Winning the Faber/Gilbert Cup 3 times in 7 years is a special achievement.

In 2012 For the first time ever a girl won the Primary Individual.

In 2013 Board one in the Glorney team for Scotland was a girl. It has been so long since this happened – perhaps never- that the rules accidentally stated this year that the Glorney is a team of 5 boys.

There have been occasions at CFK events where the girls averaged above 50% score. Which means the boys averaged below 50%. Number of girls playing CFK have risen compared with a few years ago.

Reality is that none of the 5 girls rated 1400 and above were available for the Faber.
That is the reason for the team finishing fourth.

There is not little point listing what the strongest boys and girls were doing instead of going to Wales. These are busy active people with demands on their time from outside the world of chess– did we really think they will sit around at home doing nothing during the tournament?

I read on another thread a reference to why Hamilton’s top junior did not go to the Glorney. Hamilton’s top junior (based upon current grade) is Daniel Thomas. Last year Daniel played at Daventry, this year Daniel declined to play and Daniel declined to give a reason to either of his parents for not playing. If he is the junior referred to on the other thread then comments about why he did not play are meaningless.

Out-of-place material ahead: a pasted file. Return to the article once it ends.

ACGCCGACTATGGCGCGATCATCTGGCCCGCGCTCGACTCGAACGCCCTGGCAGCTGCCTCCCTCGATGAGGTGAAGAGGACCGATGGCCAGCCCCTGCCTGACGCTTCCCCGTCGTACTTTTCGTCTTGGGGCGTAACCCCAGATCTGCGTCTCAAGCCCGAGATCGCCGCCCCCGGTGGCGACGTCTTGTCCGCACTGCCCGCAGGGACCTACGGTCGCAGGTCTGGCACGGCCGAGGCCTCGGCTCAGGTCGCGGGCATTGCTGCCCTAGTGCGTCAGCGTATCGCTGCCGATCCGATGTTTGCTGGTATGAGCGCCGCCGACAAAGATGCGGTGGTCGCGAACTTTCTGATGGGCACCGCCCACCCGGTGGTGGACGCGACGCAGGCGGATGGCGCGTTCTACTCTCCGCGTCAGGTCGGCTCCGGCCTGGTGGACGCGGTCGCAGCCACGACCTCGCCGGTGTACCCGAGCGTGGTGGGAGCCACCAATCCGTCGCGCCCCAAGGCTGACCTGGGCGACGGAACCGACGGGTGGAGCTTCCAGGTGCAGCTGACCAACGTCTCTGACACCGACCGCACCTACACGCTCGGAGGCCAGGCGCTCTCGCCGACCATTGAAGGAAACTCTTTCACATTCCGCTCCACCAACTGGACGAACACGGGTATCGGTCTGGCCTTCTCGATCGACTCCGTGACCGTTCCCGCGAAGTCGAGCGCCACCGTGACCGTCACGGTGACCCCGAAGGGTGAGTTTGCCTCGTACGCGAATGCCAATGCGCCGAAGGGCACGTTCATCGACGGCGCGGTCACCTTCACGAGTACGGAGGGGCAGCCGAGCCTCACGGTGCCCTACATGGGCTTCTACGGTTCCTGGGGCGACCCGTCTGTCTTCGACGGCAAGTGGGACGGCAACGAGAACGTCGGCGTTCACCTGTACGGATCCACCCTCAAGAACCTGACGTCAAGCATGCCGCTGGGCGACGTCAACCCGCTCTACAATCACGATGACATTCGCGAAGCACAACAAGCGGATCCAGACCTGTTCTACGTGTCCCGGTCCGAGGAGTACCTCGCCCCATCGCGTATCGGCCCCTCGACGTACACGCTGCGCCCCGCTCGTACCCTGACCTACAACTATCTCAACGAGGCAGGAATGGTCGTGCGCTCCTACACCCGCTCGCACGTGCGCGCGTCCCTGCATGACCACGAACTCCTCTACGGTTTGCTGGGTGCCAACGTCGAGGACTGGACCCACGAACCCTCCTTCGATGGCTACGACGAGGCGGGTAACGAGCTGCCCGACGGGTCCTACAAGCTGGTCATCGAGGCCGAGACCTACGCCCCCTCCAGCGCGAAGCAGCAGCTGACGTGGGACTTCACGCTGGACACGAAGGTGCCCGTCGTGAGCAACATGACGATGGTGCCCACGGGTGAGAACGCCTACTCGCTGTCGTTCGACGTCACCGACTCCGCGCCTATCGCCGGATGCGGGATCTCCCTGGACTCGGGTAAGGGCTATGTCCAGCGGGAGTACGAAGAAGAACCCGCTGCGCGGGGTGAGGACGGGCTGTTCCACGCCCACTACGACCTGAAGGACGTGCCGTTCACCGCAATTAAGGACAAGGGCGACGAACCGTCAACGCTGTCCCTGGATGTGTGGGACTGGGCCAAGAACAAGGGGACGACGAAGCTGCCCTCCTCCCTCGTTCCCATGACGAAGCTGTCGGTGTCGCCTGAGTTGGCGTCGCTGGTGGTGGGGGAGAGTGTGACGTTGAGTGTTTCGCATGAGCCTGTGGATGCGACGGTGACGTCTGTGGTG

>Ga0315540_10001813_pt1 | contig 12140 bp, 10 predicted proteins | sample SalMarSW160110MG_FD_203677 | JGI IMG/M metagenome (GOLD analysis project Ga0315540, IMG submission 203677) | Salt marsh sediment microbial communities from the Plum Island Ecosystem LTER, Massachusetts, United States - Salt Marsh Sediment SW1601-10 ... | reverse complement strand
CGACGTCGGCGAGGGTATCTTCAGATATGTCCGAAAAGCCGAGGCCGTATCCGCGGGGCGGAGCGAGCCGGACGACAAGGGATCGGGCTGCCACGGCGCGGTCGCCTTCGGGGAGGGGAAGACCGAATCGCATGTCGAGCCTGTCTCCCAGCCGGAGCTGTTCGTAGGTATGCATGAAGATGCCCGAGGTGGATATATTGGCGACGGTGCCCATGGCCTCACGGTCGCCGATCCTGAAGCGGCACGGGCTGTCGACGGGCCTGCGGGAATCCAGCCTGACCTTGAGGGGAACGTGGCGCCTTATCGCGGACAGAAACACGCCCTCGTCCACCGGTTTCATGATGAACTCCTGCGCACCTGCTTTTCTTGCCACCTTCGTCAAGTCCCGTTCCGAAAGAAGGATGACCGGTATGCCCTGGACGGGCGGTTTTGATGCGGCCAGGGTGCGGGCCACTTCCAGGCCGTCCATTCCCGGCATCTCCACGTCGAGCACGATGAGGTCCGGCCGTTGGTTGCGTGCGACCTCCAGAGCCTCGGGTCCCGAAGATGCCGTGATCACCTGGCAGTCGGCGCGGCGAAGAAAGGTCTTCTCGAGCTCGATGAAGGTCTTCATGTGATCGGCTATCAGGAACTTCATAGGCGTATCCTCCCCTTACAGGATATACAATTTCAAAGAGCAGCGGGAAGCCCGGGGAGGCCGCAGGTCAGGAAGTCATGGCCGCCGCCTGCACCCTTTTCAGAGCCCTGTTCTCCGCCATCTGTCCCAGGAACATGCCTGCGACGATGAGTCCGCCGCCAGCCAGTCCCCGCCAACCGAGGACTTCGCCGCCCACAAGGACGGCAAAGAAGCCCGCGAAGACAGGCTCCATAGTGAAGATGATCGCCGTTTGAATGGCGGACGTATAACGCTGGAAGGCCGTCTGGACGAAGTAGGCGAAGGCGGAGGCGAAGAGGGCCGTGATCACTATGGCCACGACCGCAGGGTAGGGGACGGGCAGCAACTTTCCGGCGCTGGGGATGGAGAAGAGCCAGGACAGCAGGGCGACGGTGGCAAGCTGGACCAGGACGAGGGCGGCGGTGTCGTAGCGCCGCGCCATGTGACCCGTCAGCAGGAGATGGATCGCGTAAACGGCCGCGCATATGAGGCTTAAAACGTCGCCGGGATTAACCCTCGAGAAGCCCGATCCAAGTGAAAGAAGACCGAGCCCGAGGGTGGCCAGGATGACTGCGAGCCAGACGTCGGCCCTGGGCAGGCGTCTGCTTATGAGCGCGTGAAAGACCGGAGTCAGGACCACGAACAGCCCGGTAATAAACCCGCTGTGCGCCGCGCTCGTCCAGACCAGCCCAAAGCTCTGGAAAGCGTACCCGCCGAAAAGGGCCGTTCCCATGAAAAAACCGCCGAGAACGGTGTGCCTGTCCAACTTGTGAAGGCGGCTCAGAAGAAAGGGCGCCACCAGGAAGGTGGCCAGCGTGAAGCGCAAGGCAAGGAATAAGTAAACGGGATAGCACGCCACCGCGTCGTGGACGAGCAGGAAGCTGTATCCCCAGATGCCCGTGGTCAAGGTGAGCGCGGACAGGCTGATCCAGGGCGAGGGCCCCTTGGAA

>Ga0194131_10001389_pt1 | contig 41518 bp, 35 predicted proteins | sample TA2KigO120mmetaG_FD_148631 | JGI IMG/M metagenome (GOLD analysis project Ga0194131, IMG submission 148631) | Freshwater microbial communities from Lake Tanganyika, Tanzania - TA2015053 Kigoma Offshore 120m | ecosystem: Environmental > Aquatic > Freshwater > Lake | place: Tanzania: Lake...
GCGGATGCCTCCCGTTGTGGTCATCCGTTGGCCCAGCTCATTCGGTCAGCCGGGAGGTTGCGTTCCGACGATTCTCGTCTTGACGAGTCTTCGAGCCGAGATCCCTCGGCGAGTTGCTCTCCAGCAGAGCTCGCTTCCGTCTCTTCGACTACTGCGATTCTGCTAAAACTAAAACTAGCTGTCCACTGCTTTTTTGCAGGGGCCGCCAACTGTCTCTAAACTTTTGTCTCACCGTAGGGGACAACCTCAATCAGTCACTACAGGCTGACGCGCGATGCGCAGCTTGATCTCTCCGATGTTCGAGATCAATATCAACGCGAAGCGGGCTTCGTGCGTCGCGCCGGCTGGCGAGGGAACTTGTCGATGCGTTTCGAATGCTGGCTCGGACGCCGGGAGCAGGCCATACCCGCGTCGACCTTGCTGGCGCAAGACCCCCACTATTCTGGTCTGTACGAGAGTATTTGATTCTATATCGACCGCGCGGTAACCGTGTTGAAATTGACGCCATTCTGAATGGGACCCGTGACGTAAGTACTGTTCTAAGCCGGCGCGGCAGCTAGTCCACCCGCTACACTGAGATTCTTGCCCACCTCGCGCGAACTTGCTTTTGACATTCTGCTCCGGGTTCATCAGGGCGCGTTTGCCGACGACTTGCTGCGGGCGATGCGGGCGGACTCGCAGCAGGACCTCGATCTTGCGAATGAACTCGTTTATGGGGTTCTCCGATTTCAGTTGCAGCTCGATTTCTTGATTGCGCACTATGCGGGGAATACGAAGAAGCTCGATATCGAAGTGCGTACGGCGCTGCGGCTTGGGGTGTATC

Failure to get the strongest players to turn up is an issue. This needs to be tackled. I will let others investigate but I am sure that David C was right to say that there are multiple reasons.

If in doubt ask the players and their parents. Write a questionnaire. Multiple declines appears to be a growing problem that hardly affected the Glorney teams of 2009 to 2011. I was not a selector for the 2012 event and I make no comment on that year’s teams.

The three girls that did play in the Faber team of 2013 were not highly rated in advance. Yet they gained much respect during the tournament. If I make one small assumption here (that one girl shares her brother’s coach) then I can state that those girls all have an established coach delivering coaching over the board at local chess club. Actually 3 different coaches at three different chess clubs. All three coaches I have no doubt were happy that their pupils had assistance in Wales from coaches of the calibre of Matthew and Heather.

Which makes it somewhat disrespectful to those 3 coaches to create and feed a thread based upon the concept that we must start coaching those girls around the country as they play a subset of the countries juniors.

Looks like there is going to be some real competition for the Faber places at next year’s event. Perhaps the solution will be to put 2 girls in the mixed Glorney team ?

In the run up to the 2013 Glorney one of those 3 girls achieved a draw with an 1800 plus player. Another one is now listed by FIDE at 1813 – it is a blitz grade but it came from 13 games and deserves respect.
Phil Thomas Wrote:Which makes it somewhat disrespectful to those 3 coaches to create and feed a thread based upon the concept that we must start coaching those girls around the country as they play a subset of the countries juniors.